Jonas Kaufmann impresses with his finely judged phrasing, psychological acuity and seductive swagger
Presto Classical, 11th October 2019
by Katherine Cooper
Recording of the Week, Jonas Kaufmann in Vienna
‘Mummy, I’ve heard this before!’ crowed my friend’s alarmingly astute small son as we settled in to road-test Jonas Kaufmann’s new album a few weeks ago and the distinctive strains of the German tenor ardently extolling the joys of Vienna filled their sitting-room. He has a point: in many respects Wien (out today on Sony) is a welcome sequel of sorts to Du bist die Welt für mich, the moreish collection of light music which Kaufmann released in 2014, and the opening number ‘Wien wird bei Nacht erst schön’ bears a striking similarity to his mother’s favourite track from that earlier album, ‘Grüß mir mein Wien’ from Kálmán’s Gräfin Mariza.

However, if I might disagree with our budding four-year-old critic for a moment, the first difference registers loud and clear after a few seconds: this time round Kaufmann has the luxury support of the Wiener Philharmoniker, and whilst the Rundfunk-Sinfonieorchester Berlin did a fine job five years ago, the gloss and glamour of the Viennese musicians’ sound really is one of the glories of this new disc. Violins shimmer and swoon with portamenti that hover on just the right side of tasteful, and Ádám Fischer (who seems to be enjoying a rather marvellous Indian summer at the moment with his ongoing Düsseldorf Mahler cycle and superb recent Beethoven set on Naxos) steers them with understated panache and imagination throughout.

With a programme dominated by Johann Strauss II & Co., the risk of waltz fatigue setting in early on in the proceedings is dangerously high, but the Hungarian conductor has such a way with rubato that even long strophic songs like Rudolf Sieczyński‘s ‘Wien, du Stadt meiner Träume’ feel like real unfolding narratives rather than just a perfunctory whirl around a gilded ballroom. Kaufmann’s subtle word-painting helps: in an insightful interview in the booklet he’s quizzed on the music’s Schubertian qualities, and he shades these texts with the same care he takes in his recordings of the great song-cycles, often drawing audible inspiration from the many and varied colours which Fischer summons from the orchestra.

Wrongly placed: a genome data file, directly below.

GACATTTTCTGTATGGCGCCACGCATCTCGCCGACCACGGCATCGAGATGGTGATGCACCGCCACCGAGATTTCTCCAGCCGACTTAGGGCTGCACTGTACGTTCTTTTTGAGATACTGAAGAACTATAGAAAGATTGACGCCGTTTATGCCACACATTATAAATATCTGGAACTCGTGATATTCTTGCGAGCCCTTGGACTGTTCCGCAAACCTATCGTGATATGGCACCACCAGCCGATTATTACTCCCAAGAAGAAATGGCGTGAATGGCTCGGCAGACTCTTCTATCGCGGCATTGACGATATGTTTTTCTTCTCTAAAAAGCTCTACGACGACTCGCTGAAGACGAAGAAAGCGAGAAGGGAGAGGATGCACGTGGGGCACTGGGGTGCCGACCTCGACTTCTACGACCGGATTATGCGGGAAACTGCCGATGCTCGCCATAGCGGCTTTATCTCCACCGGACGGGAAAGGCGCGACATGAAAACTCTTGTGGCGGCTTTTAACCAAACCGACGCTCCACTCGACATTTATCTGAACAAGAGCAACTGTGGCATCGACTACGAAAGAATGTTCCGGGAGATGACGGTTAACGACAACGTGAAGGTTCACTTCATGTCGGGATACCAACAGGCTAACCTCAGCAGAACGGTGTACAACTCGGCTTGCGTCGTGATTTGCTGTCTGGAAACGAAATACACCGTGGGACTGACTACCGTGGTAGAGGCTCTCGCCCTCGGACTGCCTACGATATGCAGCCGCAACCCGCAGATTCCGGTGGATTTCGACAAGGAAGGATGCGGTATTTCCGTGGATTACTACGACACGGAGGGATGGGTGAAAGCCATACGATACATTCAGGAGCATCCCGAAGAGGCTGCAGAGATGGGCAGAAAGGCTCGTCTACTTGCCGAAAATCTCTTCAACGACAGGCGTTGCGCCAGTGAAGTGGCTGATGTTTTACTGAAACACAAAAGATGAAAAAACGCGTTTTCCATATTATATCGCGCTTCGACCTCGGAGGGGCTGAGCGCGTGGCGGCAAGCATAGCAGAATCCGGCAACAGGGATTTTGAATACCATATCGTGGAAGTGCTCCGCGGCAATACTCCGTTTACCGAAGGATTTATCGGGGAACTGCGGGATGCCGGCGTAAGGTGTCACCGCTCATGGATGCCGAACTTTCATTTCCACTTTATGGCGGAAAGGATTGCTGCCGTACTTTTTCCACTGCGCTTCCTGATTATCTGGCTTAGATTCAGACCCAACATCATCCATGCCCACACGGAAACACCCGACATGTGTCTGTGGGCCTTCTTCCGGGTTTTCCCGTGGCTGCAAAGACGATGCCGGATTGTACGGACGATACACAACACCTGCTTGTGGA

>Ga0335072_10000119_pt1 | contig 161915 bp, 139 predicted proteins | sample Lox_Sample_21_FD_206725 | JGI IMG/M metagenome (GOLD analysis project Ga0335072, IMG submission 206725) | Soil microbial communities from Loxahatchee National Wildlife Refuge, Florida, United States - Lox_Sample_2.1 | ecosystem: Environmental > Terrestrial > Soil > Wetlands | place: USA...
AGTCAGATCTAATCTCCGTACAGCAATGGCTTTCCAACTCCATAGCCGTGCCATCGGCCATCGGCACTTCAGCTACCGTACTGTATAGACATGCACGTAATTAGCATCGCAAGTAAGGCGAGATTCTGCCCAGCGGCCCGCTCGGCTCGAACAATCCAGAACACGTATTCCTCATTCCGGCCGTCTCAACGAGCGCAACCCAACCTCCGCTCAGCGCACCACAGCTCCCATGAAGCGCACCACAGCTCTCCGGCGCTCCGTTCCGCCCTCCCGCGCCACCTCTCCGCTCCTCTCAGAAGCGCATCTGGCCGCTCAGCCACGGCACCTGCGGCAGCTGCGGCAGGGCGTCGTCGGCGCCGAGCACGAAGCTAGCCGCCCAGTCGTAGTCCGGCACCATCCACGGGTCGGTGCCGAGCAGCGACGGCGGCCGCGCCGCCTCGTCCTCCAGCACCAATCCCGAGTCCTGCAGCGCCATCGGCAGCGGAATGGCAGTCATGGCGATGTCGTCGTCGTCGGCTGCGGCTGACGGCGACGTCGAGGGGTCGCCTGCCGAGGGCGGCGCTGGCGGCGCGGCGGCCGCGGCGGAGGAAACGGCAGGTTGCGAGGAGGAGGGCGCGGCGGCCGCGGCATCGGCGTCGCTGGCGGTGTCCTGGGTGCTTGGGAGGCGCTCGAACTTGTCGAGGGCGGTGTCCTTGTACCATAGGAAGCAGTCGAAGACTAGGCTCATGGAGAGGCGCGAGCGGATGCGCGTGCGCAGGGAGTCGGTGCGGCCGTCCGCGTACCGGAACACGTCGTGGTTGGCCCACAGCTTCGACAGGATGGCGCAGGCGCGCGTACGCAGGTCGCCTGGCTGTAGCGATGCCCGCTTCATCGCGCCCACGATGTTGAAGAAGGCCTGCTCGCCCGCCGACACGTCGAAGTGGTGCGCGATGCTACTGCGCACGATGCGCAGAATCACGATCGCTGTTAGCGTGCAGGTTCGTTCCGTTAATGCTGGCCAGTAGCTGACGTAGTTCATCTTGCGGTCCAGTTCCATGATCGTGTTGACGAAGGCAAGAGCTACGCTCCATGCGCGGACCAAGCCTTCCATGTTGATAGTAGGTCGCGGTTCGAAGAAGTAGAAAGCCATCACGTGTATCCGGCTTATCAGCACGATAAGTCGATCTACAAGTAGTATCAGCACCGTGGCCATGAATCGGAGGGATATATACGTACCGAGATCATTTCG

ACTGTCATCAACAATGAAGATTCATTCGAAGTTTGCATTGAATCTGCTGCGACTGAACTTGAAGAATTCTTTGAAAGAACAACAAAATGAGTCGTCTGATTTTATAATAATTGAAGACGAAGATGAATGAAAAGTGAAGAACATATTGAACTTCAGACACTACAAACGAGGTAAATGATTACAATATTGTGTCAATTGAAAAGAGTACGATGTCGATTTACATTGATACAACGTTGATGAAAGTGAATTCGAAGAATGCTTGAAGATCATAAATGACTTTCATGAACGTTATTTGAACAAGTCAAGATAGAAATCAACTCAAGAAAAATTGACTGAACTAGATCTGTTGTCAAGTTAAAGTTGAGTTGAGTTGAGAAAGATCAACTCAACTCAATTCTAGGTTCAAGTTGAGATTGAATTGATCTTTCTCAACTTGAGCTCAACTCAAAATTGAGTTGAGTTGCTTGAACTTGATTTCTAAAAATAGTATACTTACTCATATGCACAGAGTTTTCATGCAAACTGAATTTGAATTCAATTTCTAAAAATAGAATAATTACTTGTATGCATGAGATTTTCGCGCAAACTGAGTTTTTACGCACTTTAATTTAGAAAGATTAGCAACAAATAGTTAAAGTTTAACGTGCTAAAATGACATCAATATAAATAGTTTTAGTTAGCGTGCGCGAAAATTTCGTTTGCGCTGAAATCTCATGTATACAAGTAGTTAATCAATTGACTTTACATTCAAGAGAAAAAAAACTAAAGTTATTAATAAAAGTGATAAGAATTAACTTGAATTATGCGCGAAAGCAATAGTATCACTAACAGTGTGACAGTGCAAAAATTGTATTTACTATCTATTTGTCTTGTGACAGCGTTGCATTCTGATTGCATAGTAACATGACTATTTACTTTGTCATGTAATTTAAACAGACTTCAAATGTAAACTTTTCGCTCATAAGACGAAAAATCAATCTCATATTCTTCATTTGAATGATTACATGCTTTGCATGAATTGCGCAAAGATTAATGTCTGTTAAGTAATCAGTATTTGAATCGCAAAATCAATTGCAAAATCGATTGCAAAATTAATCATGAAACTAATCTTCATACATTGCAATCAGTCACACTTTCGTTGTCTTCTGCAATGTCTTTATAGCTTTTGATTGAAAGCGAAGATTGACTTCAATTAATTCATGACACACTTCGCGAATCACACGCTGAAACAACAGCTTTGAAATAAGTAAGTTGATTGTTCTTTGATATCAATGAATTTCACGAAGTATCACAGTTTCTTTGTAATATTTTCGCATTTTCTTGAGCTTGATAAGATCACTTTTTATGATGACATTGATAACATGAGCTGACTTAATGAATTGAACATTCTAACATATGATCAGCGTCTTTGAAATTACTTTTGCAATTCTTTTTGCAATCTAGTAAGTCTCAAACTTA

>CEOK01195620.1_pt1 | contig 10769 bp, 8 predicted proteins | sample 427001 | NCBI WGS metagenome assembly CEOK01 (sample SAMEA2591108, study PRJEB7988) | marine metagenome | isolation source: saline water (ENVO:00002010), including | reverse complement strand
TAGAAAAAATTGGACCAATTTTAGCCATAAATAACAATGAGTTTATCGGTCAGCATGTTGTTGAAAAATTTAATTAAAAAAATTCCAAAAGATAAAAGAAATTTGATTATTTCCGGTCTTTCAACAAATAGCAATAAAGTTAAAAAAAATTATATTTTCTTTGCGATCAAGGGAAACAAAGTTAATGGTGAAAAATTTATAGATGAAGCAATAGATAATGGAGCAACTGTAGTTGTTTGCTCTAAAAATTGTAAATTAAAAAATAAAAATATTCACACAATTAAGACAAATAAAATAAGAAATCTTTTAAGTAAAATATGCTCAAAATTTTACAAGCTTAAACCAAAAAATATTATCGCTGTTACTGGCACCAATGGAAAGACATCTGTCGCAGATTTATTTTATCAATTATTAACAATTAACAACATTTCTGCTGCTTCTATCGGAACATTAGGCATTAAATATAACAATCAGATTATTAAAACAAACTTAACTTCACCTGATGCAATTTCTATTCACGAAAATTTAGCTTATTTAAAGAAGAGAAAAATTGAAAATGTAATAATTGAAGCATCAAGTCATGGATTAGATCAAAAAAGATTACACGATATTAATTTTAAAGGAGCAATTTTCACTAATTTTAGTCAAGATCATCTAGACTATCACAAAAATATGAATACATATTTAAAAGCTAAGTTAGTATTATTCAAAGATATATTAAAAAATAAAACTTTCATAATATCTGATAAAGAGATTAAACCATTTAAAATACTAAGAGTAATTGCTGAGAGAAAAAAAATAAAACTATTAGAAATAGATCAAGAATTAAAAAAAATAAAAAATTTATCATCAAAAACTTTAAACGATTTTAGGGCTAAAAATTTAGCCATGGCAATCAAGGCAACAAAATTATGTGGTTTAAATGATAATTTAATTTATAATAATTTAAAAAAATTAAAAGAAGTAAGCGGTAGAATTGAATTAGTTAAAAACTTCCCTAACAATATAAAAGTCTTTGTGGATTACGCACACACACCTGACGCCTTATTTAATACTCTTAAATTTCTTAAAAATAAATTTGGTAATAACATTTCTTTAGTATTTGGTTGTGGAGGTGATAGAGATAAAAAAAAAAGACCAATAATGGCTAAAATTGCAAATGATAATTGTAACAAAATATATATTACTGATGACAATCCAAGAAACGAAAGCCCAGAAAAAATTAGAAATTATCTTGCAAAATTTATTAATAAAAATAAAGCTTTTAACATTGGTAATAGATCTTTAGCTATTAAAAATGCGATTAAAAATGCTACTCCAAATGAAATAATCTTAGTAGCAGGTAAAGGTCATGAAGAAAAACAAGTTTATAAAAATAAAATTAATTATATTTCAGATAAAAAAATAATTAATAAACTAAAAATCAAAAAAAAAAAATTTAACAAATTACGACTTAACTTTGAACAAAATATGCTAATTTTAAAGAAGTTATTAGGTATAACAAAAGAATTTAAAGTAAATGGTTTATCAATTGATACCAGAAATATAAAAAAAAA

Another delight is that nothing sounds too manicured or homogenous: after the full-fat appeal of the first few tracks, it’s a lovely surprise to hear orchestra and singer shift into bierkeller mode for Hans May’s hearty ‘Heut' ist der schönste Tag’ (the programme intersperses operetta favourites with popular Viennese stand-alone songs), and there’s no over-egging of the pudding in Hermann Leopoldi’s low-key little vignette ‘In einem kleinen Café in Hernals’ towards the end of the album.

Kaufmann keeps most of his operatic fire-power on ice for the Léhar and Strauss evergreens in which he’s joined by the zäftig-voiced soprano Rachel Willis-Sørensen, who taps into the elegant sensuality which makes her one of the best young Marschallins around - the two have an easy chemistry which makes the couple’s discussion of the delights of an open marriage in ‘Wiener Blut’ and the erotic intrigue of the Watch Duet from Die Fledermaus seem genuinely, overtly sexy rather than well-mannered (check out Willis-Sørensen’s libidinous coloratura in the latter and you’ll see what I mean…).

Consuming the album in one sitting feels rather like indulging in a sumptuous dinner consisting entirely of desserts (no bad thing once in a while in my book), and after a main course of Sachertorte in the form of six Johann Strauss numbers we get a string of bitter sorbets, beginning with a remarkable, unexpectedly bleak aria from Kálmán’s Die Zirkusprinzessen in which a broken-hearted clown laments his calling - it’s essentially an Austro-Hungarian take on ‘Vesti la giubba’, and packs quite a punch after what’s gone before. And the final track, Georg Kreisler’s ‘Der Tod, das muss ein Wiener sein’ (‘Death must be a Viennese’), is a macabre little master-stroke: scored for voice and piano alone, it underlines the darkness lurking behind much of the fin de siècle hedonism elsewhere, and made me see several of the earlier tracks in quite a different light.

Overall verdict? Have some Andrews Liver Salts to hand, but indulge yourself. And if someone could invite Fischer to Vienna for New Year’s Day at some point, I’ll stand them a flute of champagne.

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